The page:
Banks and credit unions are out in force in search of registered investment advisers and independent advisory practices to acquire. The problem is they can't find them.
“It’s definitely a seller’s market,” says Jamie Kosharek, Eastern Division director for the unit of Raymond James that supports banks and credit unions. "There are definitely more buyers in the market than there are sellers."
Driven by intense competition, financial institutions are more eager than in the past to grow their wealth management businesses and diversify their non-interest income through acquisitions, say industry observers.
Raymond James has seen a "significant pickup" in the number of financial institutions inquiring about strategic opportunities with several deals coming together in recent months, says Kosharek.
MainSource Bank, a Raymond James-affiliated community bank in Greensburg, Indiana, snapped up several independent practices over the past year, while Union Bank and Trust, a community bank in Virginia, acquired Old Dominion Capital Management, an RIA with nearly $300 million in assets.
Jamie Kosharek of Raymond James has seen a significant pickup in the number of financial institutions inquiring about strategic opportunities.
Other third-party broker-dealers have also noticed an uptick in activity. LPL Financial, for example, recently guided Salem Five Bank, a community bank in Salem, Massachusetts, in its acquisition of Stumm Financial, a local independent financial adviser with more than $179 million in client assets.
Third-party broker dealer CUSO Financial Services, or CFS, has also "seen a lot of interest" among banks and credit unions and is in conversations with a couple of organizations, says Keith Weber, CFS's chief marketing officer.
While financial institutions have long used acquisitions to grow their wealth management businesses, they now have more reason to do so. Competitive and industry forces are pushing them to find ways to capture clients that are not already clients of the bank, something that financial institutions have struggled to do.
An acquisition allows banks to "buy a book of business that really does exist outside of the bank's current assets," says Tim Kehrer, senior research analyst at consulting firm Kehrer Bielan Research & Consulting.
It’s also a way to pick up coveted high-net-worth clients, which have generally eluded banks and credit unions. "RIAs tend to serve wealthier clients," says Kehrer. Even if a bank adviser has high-net-worth clients, "chances are that adviser is capturing only a small fraction of their assets," he says.
The advent of the fiduciary rule is another factor prompting banks and credit unions to buy advisory practices. RIAs are more heavily skewed toward fee-based business, a plus for institutions that still have a high percentage of commission-based accounts. “It will help them to jumpstart that transition away from transaction to advisory,” Kehrer says.
Buying RIAs and independent shops also helps banks and credit unions find homes for senior advisers who no longer need to be physically located at bank branches for referrals. Senior advisers can move to the offices of the RIAs or independent practices being acquired.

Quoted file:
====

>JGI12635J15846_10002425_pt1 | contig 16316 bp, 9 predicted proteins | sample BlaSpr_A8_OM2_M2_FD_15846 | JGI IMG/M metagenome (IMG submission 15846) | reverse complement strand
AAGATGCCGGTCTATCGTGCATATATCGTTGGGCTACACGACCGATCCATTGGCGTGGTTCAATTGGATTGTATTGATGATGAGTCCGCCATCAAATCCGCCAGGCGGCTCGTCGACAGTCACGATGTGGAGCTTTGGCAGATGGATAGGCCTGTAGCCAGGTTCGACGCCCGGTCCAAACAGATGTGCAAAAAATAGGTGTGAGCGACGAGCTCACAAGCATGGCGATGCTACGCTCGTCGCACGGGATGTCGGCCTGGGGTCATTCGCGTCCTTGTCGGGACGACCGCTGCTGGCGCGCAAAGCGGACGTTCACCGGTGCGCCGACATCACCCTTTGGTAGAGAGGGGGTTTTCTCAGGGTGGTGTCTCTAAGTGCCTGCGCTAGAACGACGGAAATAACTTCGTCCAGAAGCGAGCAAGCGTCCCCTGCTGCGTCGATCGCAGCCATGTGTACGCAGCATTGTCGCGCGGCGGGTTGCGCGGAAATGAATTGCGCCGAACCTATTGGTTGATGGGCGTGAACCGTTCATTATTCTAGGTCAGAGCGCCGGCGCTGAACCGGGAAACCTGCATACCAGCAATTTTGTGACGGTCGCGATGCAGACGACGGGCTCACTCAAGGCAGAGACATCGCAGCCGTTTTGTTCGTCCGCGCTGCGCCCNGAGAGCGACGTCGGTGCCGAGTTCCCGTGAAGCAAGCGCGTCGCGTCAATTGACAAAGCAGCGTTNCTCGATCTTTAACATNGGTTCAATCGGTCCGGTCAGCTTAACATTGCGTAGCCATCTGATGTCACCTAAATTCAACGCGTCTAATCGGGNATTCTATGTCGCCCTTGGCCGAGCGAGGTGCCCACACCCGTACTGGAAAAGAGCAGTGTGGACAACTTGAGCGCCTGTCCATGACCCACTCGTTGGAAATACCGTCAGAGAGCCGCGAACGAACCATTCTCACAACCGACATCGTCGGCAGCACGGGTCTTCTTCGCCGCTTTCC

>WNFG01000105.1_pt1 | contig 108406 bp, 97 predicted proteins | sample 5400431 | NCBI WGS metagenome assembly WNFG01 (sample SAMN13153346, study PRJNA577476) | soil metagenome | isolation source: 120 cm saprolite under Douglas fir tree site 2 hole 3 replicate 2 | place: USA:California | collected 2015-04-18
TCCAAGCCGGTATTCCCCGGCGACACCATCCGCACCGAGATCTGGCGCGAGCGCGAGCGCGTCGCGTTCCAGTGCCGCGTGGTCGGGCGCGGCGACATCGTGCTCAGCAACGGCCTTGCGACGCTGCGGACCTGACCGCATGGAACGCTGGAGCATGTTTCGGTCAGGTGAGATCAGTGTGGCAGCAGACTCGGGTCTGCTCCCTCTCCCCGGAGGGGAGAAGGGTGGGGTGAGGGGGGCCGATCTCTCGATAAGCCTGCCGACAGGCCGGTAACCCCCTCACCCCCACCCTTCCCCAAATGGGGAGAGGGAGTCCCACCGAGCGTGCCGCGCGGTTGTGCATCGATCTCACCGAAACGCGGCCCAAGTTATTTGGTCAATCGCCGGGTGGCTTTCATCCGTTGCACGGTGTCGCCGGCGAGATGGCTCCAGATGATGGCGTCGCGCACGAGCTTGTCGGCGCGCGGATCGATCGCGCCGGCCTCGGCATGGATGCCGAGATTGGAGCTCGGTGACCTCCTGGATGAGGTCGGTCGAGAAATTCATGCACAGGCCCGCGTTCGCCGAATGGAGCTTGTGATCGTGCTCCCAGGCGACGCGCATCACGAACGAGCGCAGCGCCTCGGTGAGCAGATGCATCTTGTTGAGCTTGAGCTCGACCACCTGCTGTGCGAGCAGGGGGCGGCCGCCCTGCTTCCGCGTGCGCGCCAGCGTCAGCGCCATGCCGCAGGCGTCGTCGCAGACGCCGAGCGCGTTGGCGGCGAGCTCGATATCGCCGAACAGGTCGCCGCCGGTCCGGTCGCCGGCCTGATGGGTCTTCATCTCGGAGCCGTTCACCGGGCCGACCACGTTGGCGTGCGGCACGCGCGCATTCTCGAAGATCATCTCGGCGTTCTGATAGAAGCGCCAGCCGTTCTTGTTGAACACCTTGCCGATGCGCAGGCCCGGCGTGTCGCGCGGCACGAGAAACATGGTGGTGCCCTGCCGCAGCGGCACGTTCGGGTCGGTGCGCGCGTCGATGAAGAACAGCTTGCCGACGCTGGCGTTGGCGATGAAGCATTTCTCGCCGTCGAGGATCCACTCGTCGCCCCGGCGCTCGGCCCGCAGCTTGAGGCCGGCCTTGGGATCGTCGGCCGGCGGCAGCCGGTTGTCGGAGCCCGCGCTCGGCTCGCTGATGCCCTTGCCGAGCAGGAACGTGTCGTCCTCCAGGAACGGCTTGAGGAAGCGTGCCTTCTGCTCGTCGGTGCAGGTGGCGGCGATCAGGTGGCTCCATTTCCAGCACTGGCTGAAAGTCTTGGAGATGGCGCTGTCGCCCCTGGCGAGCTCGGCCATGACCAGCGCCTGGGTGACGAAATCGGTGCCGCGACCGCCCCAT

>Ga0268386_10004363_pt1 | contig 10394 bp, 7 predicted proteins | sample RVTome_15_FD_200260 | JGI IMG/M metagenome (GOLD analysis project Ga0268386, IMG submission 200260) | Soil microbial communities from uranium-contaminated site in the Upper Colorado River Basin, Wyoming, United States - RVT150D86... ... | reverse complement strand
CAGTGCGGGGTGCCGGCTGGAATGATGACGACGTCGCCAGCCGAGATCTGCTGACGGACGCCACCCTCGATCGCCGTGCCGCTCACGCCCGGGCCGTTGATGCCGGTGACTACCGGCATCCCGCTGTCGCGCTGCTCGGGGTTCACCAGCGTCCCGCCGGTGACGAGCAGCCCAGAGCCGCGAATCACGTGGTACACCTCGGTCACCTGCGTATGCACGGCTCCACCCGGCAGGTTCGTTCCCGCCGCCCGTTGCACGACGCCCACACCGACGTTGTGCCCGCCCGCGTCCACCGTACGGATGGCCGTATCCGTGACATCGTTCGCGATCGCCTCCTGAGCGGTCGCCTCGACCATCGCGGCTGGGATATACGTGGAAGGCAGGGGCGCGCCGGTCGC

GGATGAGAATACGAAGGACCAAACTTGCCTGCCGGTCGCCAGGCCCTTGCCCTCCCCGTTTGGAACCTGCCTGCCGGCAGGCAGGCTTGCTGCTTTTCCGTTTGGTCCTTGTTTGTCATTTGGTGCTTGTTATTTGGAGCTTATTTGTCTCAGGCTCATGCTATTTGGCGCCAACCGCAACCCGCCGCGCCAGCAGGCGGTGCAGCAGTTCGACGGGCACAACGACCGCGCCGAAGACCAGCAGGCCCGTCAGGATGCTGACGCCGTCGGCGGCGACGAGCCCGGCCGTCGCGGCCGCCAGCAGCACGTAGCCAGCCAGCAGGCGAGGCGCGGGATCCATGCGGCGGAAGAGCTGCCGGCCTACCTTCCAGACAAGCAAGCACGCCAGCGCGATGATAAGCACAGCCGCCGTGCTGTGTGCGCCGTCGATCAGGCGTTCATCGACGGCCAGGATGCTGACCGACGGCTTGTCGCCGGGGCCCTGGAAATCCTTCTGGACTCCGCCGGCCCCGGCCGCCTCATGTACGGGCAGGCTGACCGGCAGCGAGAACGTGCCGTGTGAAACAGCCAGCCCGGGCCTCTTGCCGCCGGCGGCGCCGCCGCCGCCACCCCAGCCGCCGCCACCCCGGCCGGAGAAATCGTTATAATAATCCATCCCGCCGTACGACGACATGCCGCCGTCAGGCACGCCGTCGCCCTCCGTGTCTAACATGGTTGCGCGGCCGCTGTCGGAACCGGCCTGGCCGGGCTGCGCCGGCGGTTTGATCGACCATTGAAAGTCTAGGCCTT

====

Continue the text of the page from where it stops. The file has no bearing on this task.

“The adviser remains within the family but does not take up physical space in a bank branch when they’re not benefitting from the referrals that are being generated by the bank," says Kehrer. "They’d rather put a junior adviser in that seat who really needs those referrals to be able to grow his or her book.”
While the market for RIAs and independent advisory practices is tight, financial institutions have an important demographic trend on their side – a growing pool of senior advisers getting ready to exit the business.
Many may even be looking to get out sooner than expected, according to industry observers. The fiduciary rule has spurred some advisers to put their practices up for sale because "they don't want to continue to be in an industry [that is dealing with] additional regulation," says Raymond James' Kosharek.
For independent advisers looking to get out, financial institutions may be an attractive partner to sell their book of business to, particularly if they want to ease their way out, say industry sources. Financial institutions provide structure and support to advisers who want to stay on as advisers with the bank or credit union in some capacity and slowly transition their accounts over to younger advisers that they train.
“A lot of these advisers don’t necessarily want to sell their practices completely and retire cold turkey. They want to stay somewhat engaged," says CFS's Weber.
When sellers aren't ready to leave the business completely, they can retain primary servicing responsibilities of a small, select group of clients while knowing that they have backup to service those clients should they take time off to travel, or just get away, Weber explains. Another benefit, he says, is that they can mentor younger advisers, which many find rewarding as they near the end of their careers.
Third-party broker dealers are stepping in as middle-men, trying to connect financial institutions with RIAs and independent advisers. Raymond James, LPL and CUSO, for example, help banks and credit identify suitable practices to buy. They also help with valuations and deal structure and provide guidance on financing, according to the firms.
Raymond James has a department dedicated to the matchmaking. It hosts an internal site where sellers can put up their 'for sale' signs and borrowers can indicate the markets they're interested in.
"We try to serve as an independent third party between the buyer and the seller to help both sides come together in terms of right fit," Kosharek says.